West Indies will resume Day 2 on 264/8 and will try to stretch their score as much as possible. Their hopes lie on Shimron Hetmyer, who has already demonstrated how unfazed he can be despite the fall of wickets at the other end.
On the other hand, the ball is still new, and James Anderson has already taken three wickets with the new ball. Neither Alzarri Joseph nor Shannon Gabriel has batting credentials to talk about.
There are no demons in the pitch, as Day 1 had demonstrated. Once the new is seen off, both survival and strokeplaying are easy. Before Hetmyer, debutant John Campbell demonstrated how easily the ball came on to the bat.
The England batsmen should not be under serious pressure once Rory Burns and Keaton Jennings see off the initial overs. England’s middle order consists of Jonny Bairstow, Joe Root, Ben Stokes, and Jos Buttler, who will be followed by Moeen Ali, Ben Foakes, and Sam Curran. Not only are all of them competent batsmen, every person on the list is a quick scorer.
The West Indians, thus, will have to launch an out-and-out attack from the start. Gabriel, Joseph, and Kemar Roach form a genuinely quick pace trio. They will be backed by Jason Holder, slightly slower but probably the craftiest of the lot. They may suffer from the lack of a specialist spinner, but Roston Chase has bowled long spells in the past.
On Day 1, West Indies had survived the initial threat of Anderson in the first session. Campbell had come out with some exquisite shots before a needless sweep undid him. Kraigg Brathwaite and Shai Hope had calmed the situation after that. West Indies were 128/1 an hour after lunch.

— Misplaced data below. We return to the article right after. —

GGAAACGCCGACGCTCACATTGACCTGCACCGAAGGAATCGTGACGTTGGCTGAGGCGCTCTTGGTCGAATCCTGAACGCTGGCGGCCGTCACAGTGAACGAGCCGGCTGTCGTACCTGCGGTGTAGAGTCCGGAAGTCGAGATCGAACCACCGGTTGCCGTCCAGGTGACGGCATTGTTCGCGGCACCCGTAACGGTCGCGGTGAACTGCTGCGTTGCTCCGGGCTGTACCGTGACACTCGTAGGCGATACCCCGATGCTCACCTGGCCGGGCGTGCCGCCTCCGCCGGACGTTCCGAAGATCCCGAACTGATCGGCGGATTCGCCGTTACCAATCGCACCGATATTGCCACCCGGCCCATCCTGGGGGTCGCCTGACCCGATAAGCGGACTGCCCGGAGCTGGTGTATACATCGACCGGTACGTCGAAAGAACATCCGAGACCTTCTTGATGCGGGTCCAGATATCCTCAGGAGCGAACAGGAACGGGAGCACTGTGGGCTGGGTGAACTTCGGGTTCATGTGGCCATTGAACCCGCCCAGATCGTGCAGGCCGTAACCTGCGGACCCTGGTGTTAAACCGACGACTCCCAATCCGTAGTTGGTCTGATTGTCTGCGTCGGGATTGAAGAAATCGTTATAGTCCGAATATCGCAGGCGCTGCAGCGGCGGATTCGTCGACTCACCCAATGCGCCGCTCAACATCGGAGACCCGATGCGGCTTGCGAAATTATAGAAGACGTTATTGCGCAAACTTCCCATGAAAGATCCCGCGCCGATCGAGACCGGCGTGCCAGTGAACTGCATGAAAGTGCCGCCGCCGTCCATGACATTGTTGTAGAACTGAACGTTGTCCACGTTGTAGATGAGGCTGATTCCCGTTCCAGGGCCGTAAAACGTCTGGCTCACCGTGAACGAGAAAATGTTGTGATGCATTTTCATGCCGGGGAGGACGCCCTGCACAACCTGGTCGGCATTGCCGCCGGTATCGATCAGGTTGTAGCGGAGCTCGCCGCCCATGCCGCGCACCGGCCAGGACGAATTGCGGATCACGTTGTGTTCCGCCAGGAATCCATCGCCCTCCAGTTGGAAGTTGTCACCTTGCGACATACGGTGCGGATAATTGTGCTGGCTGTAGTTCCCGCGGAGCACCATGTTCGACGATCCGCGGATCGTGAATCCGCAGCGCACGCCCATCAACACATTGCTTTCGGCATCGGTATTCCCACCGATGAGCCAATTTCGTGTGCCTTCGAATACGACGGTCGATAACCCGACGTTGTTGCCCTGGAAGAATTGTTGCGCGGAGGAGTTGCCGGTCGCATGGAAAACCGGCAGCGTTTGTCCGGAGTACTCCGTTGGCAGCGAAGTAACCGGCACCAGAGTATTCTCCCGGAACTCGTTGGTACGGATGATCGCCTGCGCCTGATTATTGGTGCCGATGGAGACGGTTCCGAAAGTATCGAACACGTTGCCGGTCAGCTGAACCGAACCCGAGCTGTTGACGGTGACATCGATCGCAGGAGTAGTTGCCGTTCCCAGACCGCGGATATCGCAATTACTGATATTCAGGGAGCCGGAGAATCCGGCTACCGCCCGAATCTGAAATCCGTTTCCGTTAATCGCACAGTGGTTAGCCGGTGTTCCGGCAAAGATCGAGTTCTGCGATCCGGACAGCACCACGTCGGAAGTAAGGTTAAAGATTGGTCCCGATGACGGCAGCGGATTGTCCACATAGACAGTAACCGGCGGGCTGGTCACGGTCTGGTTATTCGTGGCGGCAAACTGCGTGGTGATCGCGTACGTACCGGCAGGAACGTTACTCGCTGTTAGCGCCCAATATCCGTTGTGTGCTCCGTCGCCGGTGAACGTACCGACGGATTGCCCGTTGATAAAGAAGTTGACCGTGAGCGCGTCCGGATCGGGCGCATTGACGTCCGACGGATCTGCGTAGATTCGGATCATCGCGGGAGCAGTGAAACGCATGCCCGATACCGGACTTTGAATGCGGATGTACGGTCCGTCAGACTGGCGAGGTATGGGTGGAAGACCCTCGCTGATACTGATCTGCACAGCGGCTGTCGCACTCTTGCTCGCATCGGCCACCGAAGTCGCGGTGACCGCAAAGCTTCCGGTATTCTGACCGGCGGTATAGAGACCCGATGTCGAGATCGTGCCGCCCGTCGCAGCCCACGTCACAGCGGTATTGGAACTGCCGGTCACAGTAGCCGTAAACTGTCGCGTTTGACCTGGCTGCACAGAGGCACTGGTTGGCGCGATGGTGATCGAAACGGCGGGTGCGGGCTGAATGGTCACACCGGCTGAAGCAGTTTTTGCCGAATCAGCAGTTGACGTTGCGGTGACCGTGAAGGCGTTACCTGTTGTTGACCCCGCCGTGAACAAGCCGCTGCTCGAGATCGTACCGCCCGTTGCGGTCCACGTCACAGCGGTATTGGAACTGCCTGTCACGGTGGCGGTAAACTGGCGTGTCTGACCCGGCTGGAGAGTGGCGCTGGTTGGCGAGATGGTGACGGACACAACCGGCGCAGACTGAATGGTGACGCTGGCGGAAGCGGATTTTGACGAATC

Then Ben Stokes took two wickets in five balls to bring the match to life. West Indies revived as both Hope and Chase got to their fifties, but none of them lasted long enough to make it count. Anderson, who had bowled to a probing line and length throughout two sessions, now got three wickets in a quick burst with the second new ball towards the end of the day.
Despite this deluge of wickets at Anderson’s end, Hetmyer refused to get buckled down. He had hit two enormous sixes earlier in the day; now he brought up his fifty, off just fifty-two balls.
Several West Indian batsmen had ground themselves in before throwing starts away. Five of them went past forty but nobody made it to sixty, which tells the story. The English bowlers, especially Anderson, kept testing them till they caved in.
England’s decisions to pick Curran ahead of Stuart Broad did not quite come off. Broad might have been a better wicket-taking option here with his extra pace. However, Curran’s superior batting may still justify his selection. The other selection, of Adil Rashid, has backfired till now. He did not have any impact whatsoever.
West Indies 264/8 (Hope 57, Chase 54, Hetmyer 56*; Anderson 4/33, Stokes 3/47) vs England.